Aiman was born in the ‘countryside’ to mature nomadic parents and was one of 9 children. She moved from her family Ger, in the middle of nowhere, to a small and remote village to attend school. Aiman can read and write but left in year 4 because she was bullied by other pupils. Her partner, Sanakhbai, was born in a village in the ‘countryside’ to mature nomadic parents and was one of 11 children. He does not read or write because he left school after one year due to bullying. Height discrimination can lead to ridicule in childhood and discrimination in adulthood.
Nations and societies are predisposed to laugh at people who look different. People with dwarfism have normal intelligence and lifespan but often experience negativity as a result of fallacious stereotypes, myths and inferences commonly associated with the condition. All forms of modern media often make fun of people whose height is out of the normal range. Hence, short statured people are often portrayed as being unsuccessful in career, romance, and life in general. Consequently people with dwarfism around the world face many challenges in their lives and are constantly fighting for equality and against discrimination.
Sanakhbai and Aiman knew they had the ability to lead independent and productive lives but needed a partner to make their hopes a reality. Finding a life partner is difficult for people with disabilities. Aiman and Sanakhbai are ethnic Kazakhs and there are various forms of arranged marriage in Kazakh tradition. Their families searched for potential partners in distant villages thus maintaining the custom of matchmaking, following exogamic rules, religious norms and other clan/tribal constraints. Their first arranged meeting was a success and Aiman remembers “I really liked him straight away thought he was the man for me”. Sanakhbai was also very enthusiastic and self-consciously admitted lying about his age at the time “I was ten years older than Aiman and really wanted her to marry her”. Aiman smiled and said “It wasn’t important to me”. Sanakhbai’s parents negotiated the amount of ‘kalyn mal’ (bride price) and they were married.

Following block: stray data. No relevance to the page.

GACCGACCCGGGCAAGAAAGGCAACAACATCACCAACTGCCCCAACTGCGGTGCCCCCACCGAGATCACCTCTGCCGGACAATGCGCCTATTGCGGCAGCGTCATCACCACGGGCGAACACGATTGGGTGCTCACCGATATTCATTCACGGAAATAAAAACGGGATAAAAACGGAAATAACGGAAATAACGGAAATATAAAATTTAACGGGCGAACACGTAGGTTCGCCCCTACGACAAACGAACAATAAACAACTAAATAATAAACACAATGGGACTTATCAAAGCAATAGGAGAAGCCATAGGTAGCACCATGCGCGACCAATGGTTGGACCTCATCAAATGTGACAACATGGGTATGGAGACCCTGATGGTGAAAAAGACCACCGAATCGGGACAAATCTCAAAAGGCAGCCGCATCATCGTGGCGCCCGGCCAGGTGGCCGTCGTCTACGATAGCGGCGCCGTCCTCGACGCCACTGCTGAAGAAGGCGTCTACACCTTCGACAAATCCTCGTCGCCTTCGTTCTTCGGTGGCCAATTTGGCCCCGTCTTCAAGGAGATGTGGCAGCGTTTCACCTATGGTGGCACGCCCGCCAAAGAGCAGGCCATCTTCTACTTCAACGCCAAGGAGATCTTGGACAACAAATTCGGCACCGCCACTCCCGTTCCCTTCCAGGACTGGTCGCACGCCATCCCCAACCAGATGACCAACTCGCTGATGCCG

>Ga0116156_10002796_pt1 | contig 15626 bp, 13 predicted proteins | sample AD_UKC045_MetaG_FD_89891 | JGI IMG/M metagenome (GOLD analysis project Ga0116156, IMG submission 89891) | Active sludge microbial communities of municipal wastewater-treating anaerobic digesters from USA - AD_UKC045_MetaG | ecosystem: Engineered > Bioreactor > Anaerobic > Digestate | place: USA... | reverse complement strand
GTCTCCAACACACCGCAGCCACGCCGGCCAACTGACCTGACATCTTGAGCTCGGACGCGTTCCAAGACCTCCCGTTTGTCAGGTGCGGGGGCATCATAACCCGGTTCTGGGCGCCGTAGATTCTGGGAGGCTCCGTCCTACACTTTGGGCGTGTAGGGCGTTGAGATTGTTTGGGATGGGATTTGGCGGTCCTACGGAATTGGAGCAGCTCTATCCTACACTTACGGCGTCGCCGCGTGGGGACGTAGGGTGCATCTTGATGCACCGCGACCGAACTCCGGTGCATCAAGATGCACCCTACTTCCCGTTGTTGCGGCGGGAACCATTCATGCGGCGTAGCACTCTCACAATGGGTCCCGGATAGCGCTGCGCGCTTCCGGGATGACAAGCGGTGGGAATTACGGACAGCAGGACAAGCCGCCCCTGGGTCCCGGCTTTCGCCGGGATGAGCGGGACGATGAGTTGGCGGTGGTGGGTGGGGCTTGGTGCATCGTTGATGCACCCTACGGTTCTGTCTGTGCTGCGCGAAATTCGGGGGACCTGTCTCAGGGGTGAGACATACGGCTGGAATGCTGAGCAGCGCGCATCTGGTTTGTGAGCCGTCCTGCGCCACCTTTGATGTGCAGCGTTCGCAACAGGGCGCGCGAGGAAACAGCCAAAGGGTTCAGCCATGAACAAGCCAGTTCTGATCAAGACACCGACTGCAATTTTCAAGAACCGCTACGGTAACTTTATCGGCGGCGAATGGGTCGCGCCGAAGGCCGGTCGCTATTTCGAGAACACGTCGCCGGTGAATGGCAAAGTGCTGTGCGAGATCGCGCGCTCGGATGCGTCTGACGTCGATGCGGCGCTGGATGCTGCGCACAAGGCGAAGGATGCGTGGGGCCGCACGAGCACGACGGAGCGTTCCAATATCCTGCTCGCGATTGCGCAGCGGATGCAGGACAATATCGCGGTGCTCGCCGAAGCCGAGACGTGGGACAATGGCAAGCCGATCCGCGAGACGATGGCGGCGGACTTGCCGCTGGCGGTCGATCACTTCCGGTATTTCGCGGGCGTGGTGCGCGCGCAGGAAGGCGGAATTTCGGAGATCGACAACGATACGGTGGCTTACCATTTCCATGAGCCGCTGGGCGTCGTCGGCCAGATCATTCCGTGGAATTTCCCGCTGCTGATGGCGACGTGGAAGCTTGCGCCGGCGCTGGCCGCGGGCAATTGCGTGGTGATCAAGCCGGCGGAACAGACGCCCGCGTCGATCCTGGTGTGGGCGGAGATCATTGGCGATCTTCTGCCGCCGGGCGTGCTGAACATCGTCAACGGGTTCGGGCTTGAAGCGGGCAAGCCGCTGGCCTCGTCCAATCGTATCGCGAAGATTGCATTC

Soon after their marriage Aiman and Sanakhbai moved to Altai village, population 3,500 people, because it had greater resources than the villages were they had lived in. Their small three roomed mud-brick home is situated on a hillside on the western side of the village. The house is always clean, tidy, and uncluttered, possessing only the essential stove, washing machine and a sink, and sparsely decorated with simple ornaments and family photographs.
From the very beginning Aiman recalls how they were warmly received. “As soon as we arrived people I didn’t know came to me and said ‘Welcome to our village . . . if there is anything you need let me know’, which surprised me and made me happy”. They now have two children, a daughter called Altingul aged 11 years and a boy called Unhamedjan aged 8 years.
I asked them to show me their most memorable or important photograph. Aiman picked out a photograph of her family. As a rule, patriarchal marriage predominates among the Kazakhs and it’s traditional that the woman leaves her family and sets up a Ger with her husband’s relatives. The image she showed me was of members of her family. “I really liked my relatives and the photograph brings back happy memories . . . . It’s important to me because two of them have died”. Eight year old Unhamedjan rummaged through the box and found and old family photo “It’s got my mother, father, and sister in it, and they are my family” he proudly asserted. A group of visitors arrived and sat down at the table just as Sanakhbai was telling me he didn’t have a favourite photo. There was loud laughter from the visitors, who I later learnt were members of his family, and Sanakhbai sheepishly went into the bedroom and brought back a gold framed photograph of Aiman and himself taken on their wedding day. “I’m lucky to have met Aiman. She brings joy into my life” he said.
Whenever I visited the house it was full of guests usually chattering and laughing. Some were family visiting from the ‘countryside’, some were teachers or neighbours, and some were children who were staying with them whilst their parents tended their goats and yaks. The families paid Aiman and Sanakhbai for taking care of their children in the form of food such as dried meats, which was an important source of income since their monthly grant from the Government was about £35 and not enough to live off.
Aiman is highly skilled in needlecraft and traditional embroidery which often make up the walls of Gers. They are often given to family members as wedding gifts and therefore form a very real and present reminder of family ties. These hangings are hand stitched and can take months or even years to painstakingly work to complete. Aiman’s designs were colourful and distinct and I bought two cushions (I’m sitting on one now) and a small wall hanging. Sales from her embroidery work provide coal for the fire to heat their home over the long winter months.
They are a lovely family who are both respected and well-liked. The villagers support them when necessary and the family contribute to the well-being of the village. The Altai community provide for the needs of people with disabilities but in this instance Sanakhbai and Aiman are the community.
Living in one of the remotest and poorest places on Earth this family, treated with fairness and equality by community, has lessons for humanity. What matters most to Aiman and Sanakhbai and contributes most to their happiness is not wealth or status or power but well-being generated by social relationships and good health.